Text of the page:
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From Up On Poppy Hill review

Studio Ghibli, brings us a slight yet charming romantic drama, From Up On Poppy Hill.

When Goro Miyazaki, son of internationally respected artist and animator Hayao Miyazaki, took on the task of directing the sprawling fantasy Tales From Earthsea in 2006, some critics argued that he’d bitten off more than he could chew. His father had coveted Ursula K Le Guin’s Earthsea books for much of his professional career, and when Miyazaki senior couldn’t direct an adaptation himself, Goro took over – and its middling critical reception must have made for some awkward breakfast conversations in the Miyazaki household.

Seven years later, and Goro Miyazaki’s back in the role of director, this time in a more contained setting. Adapted from the manga by Chizuru Takahashi and Tetsuro Sayama, From Up On Poppy Hill is a slight, nostalgic drama set in a sleepy seaside suburb of Tokyo in the early 1960s.

The least fantastical of Studio Ghibli’s features in years, Poppy Hill‘s low-key drama (and distinct lack of whimsical animals) may leave those who know the animation house’s output from more outlandish fare such as Spirited Away or Ponyo somewhat nonplussed.

For those more familiar with the animation house, there’s much here that’s typical Ghibli. For one thing, it’s told from the perspective of a plucky young girl, Umi, who’s strong-willed and responsible beyond her years. With her sailor father killed by a mine during the Korean war, and her academic mother overseas, Umi’s left to look after a rambling house on the coast. And when Umi’s not studying, she shops, cooks and cleans for her family, who appear to spend all their time variously painting, sleeping or watching television.

At Umi’s school, a minor crisis is unfolding. Its club house, dubbed the Latin Quarter, is to be demolished by town planners, and the male students, among them the school newspaper’s editor Shun, are vainly fighting to save the dilapidated old building from destruction. An awkward romance blossoms, as Umi and Shun work together on the stencilling and printing of their newspaper, and coordinate their fellow students in a final bid to renovate the club house before the planners move in and pull the place down.

As dramas go, From Up On Poppy Hill is as quaint as they get, and makes something like My Neighbor Totoro look like Urotsukidoji. Some British viewers may be somewhat baffled by the film’s lack of incident, but there’s a simplicity to Poppy Hill that’s hugely beguiling.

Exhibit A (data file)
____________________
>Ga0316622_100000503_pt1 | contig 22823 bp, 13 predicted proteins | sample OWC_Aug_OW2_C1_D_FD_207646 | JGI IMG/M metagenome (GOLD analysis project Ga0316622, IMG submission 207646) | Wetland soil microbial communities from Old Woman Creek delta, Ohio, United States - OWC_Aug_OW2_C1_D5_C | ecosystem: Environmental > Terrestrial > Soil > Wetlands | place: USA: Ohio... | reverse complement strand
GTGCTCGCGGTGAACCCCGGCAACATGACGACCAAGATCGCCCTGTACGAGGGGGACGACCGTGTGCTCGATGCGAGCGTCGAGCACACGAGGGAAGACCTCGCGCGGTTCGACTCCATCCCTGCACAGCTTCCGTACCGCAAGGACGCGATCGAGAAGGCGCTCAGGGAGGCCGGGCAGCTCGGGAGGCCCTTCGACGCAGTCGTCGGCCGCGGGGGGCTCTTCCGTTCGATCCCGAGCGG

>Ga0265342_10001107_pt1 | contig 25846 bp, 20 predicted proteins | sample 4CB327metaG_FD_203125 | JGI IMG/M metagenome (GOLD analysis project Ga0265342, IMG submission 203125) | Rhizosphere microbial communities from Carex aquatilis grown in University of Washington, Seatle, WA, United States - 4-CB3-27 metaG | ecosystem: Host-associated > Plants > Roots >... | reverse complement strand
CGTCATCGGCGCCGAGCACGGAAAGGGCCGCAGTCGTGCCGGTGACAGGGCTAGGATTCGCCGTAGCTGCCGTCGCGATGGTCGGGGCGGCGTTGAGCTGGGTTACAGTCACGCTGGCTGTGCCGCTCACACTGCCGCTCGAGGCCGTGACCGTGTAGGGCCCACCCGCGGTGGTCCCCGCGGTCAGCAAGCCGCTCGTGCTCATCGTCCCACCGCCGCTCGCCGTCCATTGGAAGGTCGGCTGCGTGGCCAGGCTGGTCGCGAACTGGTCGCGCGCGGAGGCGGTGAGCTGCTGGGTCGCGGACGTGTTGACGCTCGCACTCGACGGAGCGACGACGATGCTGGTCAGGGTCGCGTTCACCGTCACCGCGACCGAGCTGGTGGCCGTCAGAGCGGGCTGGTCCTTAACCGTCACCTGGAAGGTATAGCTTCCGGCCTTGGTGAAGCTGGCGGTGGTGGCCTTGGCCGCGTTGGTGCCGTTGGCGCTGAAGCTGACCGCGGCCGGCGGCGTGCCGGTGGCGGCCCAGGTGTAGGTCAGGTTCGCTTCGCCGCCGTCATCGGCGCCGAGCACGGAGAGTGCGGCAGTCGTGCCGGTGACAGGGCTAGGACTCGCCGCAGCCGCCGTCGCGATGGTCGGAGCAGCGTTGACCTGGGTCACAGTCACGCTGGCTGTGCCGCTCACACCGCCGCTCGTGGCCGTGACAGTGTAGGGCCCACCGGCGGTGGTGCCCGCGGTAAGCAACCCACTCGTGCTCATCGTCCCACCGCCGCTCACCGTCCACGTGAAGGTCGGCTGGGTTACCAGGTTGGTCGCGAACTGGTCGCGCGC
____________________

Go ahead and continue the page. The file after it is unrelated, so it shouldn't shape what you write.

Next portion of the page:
Where Tales From Earthsea’s animation was disappointingly flat in places, From Up On Poppy Hill is far more vibrant and alive. Some of the character movements aren’t as fluid and sumptuously realised as Hayao Miyazaki’s features, but the backgrounds are stunningly depicted.

The film realises a key moment in Japan’s post-war history in a colourful, distinctive style. The sleepy simplicity of life in Umi’s home town, with its dirt roads and personable fishmongers, is sharply contrasted by downtown Tokyo, which is already being transformed into the kind of spectacular metropolis that the reinvented, reinvigorated Japan would soon be known for after World War II.

For those of us in the west, From Up On Poppy Hill is coming out at an apt time, since this year sees the 25th anniversary of Studio Ghibli’s My Neighbor Totoro and Grave Of The Fireflies. Those vital films in the studio’s founding years were also a wonderful pair of contrasting period pieces, each exploring a different aspect of Japan’s modern history. Grave Of The Fireflies dealt with the bruising impact of military action on ordinary people, while My Neighbor Totoro moved a decade forward in time, to a generation of children young enough to see the countryside surrounding Tokyo gradually consumed by the advance of commerce and concrete.

From Up On Poppy Hill brings us forward another decade, where a rebuilt Tokyo is about to host the Olympics in 1964. The country’s still on the cusp of change, just ahead of the huge electronics boom years of the 70s and 80s. Its characters find themselves in a transitional moment, too. Umi and Shun’s formative years have taken place against the backdrop of war, and whether they realise it or not, the conflicts and tragedies of earlier years have had a considerable impact on who they are and where they live.

Not everyone who watches From Up On Poppy Hill will appreciate all this, but then, a knowledge of Japan’s history isn’t necessarily required to enjoy it. For lovers of animation, it’s enough to simply drink in the loving attention to detail – the celebration of food, a passing motif in so many Ghibli films, is present and correct here, and every character is distinct and wonderfully realised.

Like all good Studio Ghibli films, there’s a sense of warmth and humanity in every frame, a disarming lack of cynicism. Truly, the towns and villages in the studio’s films, whether based on real places or not, are the best of all worlds.

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